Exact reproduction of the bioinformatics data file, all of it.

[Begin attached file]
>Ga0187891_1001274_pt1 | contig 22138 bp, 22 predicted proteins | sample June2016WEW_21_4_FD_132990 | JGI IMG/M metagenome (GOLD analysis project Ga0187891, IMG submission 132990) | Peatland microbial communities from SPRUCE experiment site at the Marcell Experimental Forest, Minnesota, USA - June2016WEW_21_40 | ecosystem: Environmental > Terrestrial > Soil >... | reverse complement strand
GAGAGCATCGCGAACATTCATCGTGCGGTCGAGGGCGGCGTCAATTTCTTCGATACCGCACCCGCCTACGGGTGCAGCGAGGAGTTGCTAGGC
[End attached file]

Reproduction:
>Ga0187891_1001274_pt1 | contig 22138 bp, 22 predicted proteins | sample June2016WEW_21_4_FD_132990 | JGI IMG/M metagenome (GOLD analysis project Ga0187891, IMG submission 132990) | Peatland microbial communities from SPRUCE experiment site at the Marcell Experimental Forest, Minnesota, USA - June2016WEW_21_40 | ecosystem: Environmental > Terrestrial > Soil >... | reverse complement strand
GAGAGCATCGCGAACATTCATCGTGCGGTCGAGGGCGGCGTCAATTTCTTCGATACCGCACCCGCCTACGGGTGCAGCGAGGAGTTGCTAGGC